Alfredo Costilla had a vision: He wanted to provide an educational tool for teachers and parents to educate kids about the world of agriculture.
The Texas A&M Ph.D. candidate developed BitGrange, a process that uses hydroponics and technology to connect elementary school students with the science of agriculture.
Hydroponics involves growing plants without soil, generally by adding nutrients to the water they grow in, according to the BitGrange team.
Costilla grew up in a family of farmers and volunteered with elementary school students, which is how he came up with the idea for BitGrange.
These kids represent a new generation of farmers and entrepreneurs, Costilla said. “We are a new generation of food consumers that can also be food producers,” he added.
Costilla’s BitGrange team is composed of students in a variety of majors, ranging from computer science and engineering, to electrical engineering. He says he thinks that the best ideas come from assembling a diverse team to work on a project.
“Most of your group projects, they’re mainly in your class,” said team member Brandon Neff, a computer engineering major. “Those people are in the same major as you. So this is like the first big project I’ve worked on with a lot more diversity and background.”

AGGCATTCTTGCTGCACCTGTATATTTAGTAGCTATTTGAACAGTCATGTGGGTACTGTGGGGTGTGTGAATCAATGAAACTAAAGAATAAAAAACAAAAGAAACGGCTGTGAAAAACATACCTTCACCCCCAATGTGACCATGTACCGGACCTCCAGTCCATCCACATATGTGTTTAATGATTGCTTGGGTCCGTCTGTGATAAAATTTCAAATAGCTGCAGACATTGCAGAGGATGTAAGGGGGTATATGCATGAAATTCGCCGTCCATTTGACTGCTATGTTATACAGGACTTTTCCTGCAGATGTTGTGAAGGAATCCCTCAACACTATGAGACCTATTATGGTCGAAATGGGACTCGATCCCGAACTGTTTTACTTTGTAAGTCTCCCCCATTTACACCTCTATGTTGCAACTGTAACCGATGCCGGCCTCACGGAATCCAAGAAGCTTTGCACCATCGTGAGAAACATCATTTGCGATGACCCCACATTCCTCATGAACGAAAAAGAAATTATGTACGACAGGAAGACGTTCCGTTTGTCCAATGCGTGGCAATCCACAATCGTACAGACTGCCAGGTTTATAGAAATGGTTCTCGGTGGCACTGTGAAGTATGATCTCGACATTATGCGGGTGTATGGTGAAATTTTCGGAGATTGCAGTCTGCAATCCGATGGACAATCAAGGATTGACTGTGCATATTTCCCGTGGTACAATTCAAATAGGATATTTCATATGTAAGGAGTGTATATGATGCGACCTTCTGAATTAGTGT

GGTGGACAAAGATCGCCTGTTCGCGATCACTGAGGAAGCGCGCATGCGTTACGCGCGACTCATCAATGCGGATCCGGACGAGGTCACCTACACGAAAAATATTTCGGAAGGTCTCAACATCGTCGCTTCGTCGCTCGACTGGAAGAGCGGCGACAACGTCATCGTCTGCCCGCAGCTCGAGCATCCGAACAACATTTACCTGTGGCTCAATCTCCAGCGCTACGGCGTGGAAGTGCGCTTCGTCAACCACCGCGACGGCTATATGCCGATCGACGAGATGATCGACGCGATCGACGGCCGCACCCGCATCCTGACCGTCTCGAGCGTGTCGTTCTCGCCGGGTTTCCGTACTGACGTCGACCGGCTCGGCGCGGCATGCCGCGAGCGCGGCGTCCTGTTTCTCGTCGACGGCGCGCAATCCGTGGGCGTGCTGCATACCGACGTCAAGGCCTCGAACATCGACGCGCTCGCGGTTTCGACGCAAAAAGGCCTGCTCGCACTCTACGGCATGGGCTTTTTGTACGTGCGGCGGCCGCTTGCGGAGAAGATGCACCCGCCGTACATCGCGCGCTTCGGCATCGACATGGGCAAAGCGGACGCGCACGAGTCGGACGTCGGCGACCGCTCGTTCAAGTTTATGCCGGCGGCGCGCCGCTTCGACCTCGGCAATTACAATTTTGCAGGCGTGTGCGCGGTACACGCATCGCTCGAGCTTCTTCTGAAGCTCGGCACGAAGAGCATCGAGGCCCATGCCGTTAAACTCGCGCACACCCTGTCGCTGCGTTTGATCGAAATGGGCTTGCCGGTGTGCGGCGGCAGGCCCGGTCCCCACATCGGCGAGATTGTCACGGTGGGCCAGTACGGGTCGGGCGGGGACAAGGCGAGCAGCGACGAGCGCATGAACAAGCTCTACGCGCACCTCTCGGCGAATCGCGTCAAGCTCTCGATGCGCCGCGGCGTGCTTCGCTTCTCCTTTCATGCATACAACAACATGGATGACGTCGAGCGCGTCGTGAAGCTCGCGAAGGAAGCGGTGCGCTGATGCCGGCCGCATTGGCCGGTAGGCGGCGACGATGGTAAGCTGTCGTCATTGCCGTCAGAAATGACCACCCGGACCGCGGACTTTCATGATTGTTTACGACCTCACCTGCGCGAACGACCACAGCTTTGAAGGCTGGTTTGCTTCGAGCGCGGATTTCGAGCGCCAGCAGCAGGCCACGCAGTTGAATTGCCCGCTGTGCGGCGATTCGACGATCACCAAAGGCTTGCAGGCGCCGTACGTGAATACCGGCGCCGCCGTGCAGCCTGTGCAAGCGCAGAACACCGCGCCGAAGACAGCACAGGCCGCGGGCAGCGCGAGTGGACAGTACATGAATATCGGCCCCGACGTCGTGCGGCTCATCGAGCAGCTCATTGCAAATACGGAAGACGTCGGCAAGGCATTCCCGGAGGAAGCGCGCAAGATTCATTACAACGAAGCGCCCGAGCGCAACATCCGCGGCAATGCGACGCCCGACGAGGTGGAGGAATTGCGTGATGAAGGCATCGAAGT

Electrical engineering major Marco Farias says he hopes BitGrange will go beyond its interaction with elementary school students. “It’s seeing beyond that and thinking that we’re also able to help future problems like lack of food and scarce resources to feed humankind,” he said.
Costilla said his long-term goal is “to see the largest farm that doesn’t own a single square inch of land.” He wants a user-generated way to produce plants, a concept he says is similar to that of Facebook or Uber.
“It could work. It could not. But definitely I believe that great achievements happen at the edge of uncertainty,” Farias said. “So this is a bet. I’m in with Alfredo and this team to make it work.”